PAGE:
News: MaxScore is here!!!
MaxScore provides you with common music notation directly in the Max/MSP environment. MaxScore is a Max object which accepts messages that can create a score, add notes to it, perform it, save it, load it, and export the score to popular formats for professional publishable results. MaxScore is also an interactive performance object, and can play back a score that drives your MSP patches through a well-defined instrument interface.

Using JMSL with Max/MSP

Read on if you want to write your own systems that communicate between MaxMSP and JMSL. If you need music notation in MaxMSP then use: MaxScore

With the introduction of a Java API in Max/MSP, bidirectional communication with JMSL is possible. This opens the door to hybrid musical pieces that leverage off the strengths of both software systems.

Java Music Specification Language is a Java API for algorithmic music composition and interactive performance and is available from Max is available from

JMSL can send and receive musical data to and from Max. With JMSL's MaxInstrument, you can play MSP instruments directly from JMSL. This allows you to create notated musical compositions which control MSP audio, as well as non-notated algorithmically generated or interactive works that send data to Max and MSP (and for example, with the rtcmix~ object, control RTcmix in realtime as well).
Going the other way, any data you generate in Max can be read by JMSL. For example, the melodies you generate in Max can be captured and transcribed by JMSL and displayed in common music notation. The data sent from Max to JMSL does not have to be notated of course. It can be used to control or inform musical processes in JMSL in any way you see fit.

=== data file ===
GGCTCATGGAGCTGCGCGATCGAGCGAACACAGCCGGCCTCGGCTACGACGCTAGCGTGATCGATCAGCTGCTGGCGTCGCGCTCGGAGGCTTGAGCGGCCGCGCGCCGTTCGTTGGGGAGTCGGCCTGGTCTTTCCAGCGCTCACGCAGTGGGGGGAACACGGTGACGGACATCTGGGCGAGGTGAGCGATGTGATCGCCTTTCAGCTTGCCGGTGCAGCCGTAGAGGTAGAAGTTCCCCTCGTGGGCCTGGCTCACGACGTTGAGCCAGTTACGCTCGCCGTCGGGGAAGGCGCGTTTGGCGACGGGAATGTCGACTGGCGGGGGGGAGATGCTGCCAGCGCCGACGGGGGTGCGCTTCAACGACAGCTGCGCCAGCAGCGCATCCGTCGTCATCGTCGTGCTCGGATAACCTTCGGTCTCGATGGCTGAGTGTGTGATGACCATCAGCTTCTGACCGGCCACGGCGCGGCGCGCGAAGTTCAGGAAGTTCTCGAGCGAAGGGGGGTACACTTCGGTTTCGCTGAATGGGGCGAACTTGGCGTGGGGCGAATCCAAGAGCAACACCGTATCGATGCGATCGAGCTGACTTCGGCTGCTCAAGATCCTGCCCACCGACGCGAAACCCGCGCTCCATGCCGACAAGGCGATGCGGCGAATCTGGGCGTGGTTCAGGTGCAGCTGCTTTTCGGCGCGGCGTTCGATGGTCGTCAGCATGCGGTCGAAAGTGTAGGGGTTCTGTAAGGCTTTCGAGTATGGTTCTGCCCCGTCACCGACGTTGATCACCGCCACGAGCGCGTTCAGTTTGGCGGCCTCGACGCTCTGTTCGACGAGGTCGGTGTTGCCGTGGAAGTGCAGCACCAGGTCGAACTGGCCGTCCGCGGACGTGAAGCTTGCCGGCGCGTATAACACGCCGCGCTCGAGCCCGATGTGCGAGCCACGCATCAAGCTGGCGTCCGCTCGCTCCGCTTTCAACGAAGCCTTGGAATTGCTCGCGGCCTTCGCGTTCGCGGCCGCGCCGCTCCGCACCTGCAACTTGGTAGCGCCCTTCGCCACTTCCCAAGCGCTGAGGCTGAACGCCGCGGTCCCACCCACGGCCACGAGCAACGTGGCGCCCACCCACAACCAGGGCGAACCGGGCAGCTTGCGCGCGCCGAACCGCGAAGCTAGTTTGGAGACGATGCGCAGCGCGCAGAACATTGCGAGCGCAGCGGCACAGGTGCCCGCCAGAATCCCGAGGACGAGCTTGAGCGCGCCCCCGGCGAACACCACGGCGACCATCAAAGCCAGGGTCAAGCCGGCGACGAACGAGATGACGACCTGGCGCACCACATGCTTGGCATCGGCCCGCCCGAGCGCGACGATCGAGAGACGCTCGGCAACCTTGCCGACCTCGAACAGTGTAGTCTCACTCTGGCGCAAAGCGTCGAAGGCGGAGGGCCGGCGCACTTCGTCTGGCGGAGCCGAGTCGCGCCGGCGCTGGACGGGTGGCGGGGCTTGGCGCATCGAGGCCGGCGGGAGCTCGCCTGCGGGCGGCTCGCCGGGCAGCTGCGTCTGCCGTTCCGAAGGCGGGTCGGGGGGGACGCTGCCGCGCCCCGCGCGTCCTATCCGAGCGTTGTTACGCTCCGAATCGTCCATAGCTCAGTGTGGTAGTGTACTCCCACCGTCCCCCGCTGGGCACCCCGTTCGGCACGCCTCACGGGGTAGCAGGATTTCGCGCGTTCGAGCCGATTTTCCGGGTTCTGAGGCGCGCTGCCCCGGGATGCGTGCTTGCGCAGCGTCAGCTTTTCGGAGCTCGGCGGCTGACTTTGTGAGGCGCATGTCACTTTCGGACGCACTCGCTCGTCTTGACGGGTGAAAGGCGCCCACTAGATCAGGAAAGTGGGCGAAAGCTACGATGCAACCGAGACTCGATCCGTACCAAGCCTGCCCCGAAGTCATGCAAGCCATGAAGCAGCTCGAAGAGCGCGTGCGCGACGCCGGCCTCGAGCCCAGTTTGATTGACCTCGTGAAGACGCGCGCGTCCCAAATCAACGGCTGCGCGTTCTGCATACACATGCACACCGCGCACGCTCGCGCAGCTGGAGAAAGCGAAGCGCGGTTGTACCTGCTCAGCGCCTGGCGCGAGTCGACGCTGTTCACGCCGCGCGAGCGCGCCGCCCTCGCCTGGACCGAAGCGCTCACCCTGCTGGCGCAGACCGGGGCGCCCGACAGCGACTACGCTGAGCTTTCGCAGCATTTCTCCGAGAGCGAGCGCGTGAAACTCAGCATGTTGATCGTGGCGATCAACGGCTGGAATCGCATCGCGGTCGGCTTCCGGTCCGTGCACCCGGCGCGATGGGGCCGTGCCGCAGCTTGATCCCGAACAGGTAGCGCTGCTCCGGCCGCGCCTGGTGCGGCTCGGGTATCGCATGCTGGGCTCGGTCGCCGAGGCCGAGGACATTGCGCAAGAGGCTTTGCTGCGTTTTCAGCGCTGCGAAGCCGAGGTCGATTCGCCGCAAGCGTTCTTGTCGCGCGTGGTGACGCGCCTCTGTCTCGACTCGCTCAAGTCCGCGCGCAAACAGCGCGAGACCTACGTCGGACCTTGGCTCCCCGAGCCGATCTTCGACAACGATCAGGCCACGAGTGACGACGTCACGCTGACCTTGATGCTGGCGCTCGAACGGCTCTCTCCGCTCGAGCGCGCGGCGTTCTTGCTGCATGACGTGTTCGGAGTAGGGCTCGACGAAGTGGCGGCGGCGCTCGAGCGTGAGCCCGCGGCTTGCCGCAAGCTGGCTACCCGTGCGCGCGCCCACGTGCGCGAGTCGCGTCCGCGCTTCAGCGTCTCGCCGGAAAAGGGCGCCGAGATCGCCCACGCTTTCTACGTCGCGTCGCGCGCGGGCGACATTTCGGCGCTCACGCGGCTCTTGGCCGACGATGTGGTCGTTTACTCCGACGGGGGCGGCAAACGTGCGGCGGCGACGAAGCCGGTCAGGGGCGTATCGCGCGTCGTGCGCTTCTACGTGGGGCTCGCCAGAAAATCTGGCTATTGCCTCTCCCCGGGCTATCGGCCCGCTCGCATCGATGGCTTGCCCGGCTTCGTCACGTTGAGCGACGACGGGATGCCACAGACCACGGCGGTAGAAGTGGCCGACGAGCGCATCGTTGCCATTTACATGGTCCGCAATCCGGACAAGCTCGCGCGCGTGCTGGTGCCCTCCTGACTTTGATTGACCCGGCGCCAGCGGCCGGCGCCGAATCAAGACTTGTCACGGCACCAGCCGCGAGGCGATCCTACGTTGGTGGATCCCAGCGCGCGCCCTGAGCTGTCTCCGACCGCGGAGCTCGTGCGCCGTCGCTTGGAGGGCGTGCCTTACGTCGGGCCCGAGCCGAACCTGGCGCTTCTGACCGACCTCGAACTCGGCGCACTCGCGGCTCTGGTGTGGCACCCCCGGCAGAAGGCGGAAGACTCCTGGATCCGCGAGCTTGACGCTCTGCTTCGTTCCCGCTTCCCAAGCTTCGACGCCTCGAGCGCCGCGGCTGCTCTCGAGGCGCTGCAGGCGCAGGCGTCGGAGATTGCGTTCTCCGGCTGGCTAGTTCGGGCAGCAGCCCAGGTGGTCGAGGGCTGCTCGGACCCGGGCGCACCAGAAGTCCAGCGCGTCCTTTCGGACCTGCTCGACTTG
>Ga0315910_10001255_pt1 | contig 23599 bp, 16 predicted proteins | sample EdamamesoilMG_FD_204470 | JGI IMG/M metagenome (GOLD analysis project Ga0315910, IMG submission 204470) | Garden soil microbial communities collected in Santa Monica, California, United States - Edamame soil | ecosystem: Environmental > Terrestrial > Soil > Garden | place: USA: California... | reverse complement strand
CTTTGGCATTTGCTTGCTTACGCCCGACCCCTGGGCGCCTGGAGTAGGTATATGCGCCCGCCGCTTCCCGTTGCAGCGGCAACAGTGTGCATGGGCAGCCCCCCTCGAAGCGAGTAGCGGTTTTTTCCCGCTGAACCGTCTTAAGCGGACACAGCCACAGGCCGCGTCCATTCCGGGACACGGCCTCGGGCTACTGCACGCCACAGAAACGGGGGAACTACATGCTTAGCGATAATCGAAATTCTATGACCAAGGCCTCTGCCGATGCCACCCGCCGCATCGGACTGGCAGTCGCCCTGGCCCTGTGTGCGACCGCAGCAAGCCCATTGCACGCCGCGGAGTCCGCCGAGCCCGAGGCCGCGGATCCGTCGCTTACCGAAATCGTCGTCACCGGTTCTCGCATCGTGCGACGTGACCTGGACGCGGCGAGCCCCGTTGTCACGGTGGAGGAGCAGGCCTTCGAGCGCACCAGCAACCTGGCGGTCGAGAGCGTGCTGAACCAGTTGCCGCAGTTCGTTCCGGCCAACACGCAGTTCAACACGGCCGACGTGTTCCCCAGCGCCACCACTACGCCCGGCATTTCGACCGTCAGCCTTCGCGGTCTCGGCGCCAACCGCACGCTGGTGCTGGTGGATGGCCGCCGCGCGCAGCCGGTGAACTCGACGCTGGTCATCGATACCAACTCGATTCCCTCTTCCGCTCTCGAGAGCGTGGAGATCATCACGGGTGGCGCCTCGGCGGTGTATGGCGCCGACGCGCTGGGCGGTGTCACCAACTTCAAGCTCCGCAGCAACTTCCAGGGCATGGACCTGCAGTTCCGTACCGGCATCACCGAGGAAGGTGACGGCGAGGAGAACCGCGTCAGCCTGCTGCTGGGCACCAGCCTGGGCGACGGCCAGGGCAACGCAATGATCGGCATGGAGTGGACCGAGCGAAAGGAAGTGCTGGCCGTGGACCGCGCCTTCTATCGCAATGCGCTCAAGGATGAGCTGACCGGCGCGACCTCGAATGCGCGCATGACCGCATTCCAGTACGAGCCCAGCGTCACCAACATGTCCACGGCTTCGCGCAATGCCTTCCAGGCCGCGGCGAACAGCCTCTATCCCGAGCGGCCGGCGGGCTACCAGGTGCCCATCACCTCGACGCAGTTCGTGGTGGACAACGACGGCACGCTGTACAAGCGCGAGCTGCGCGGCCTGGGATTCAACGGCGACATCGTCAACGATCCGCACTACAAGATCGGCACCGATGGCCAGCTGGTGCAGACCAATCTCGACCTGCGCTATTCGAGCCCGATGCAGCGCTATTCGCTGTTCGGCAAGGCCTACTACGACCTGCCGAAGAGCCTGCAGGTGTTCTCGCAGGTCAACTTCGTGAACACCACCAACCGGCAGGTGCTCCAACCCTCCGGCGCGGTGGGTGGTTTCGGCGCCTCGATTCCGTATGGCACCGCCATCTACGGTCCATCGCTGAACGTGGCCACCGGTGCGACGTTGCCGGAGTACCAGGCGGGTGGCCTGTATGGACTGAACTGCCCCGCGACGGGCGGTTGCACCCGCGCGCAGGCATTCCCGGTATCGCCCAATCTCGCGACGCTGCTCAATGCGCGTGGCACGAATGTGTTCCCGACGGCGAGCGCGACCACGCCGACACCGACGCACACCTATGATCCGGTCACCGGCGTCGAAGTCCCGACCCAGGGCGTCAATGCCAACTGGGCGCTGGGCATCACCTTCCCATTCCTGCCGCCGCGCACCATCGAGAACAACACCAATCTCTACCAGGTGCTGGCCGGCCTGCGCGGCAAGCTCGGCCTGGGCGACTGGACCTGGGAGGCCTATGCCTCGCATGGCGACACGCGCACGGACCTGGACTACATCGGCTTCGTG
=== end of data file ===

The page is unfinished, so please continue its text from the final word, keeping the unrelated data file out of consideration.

Why would a Max/MSP user need JMSL? Because JMSL is a music API that lets you model musical systems in ways that may be very difficult in Max's circuit paradigm. It is quite easy to spawn new musical objects on the fly, and launch new independently scheduled processes in JMSL, for example. Java is a general purpose programming language with real object orientation, inheritance, and reflection (ie the ability for an object to discover and reveal information about itself). JMSL leverages off these strengths, providing high level tools like an abstract Instrument interface, polymorphic hierarchical scheduling, tuning classes, and a rich set of musical abstractions that provide the user with the tools to model musical forms that have nothing to do with inlets and outlets. Finally, JMSL has a programmable common music notation editor which brings musical notation to the Max user.

Why would a JMSL user need Max/MSP? Certain things are very easy to do in Max/MSP. Max objects that read sensor data for example, are readily available and straightforward to use. Instead of writing your own native library, the JMSL user can simply use Max as the interface to the sensor data, and read the data stream into JMSL. Furthermore, MSP is an excellent software synthesizer with a large library of of unit generators. The JMSL composer can now control patches made in MSP. And with the rtcmix~ Max object ( ), you can even control RTcmix instruments real-time via Max (at ICMC 2006, Lang Crawford and Nick Didkovsky presented a version of MandelMusic that played RTcmix instruments by sending data to the Max rtcmix~ object). By using Max, the JMSL user can leverage off of a legacy of tools that have been developed over the years for these more traditional and popular technologies.

This document shows you how to set up JMSL to be used with Max/MSP.
Three examples are included:
  • a quick start "Hello World" style example where you will compile the Java source yourself
  • An example that transcribes Max-generated music into common music notation using JMSL Score. (requires no programming)
  • An example that uses JMSL Score to play instruments designed in MaxMSP (requires no programming)


    Copy jmsl.jar and jscore.jar to the Cycling '74/java/lib folder (the same folder where you will find max.jar )
    In Windows XP this is most likely located in C:\Program Files\Common Files\Cycling '74\java\lib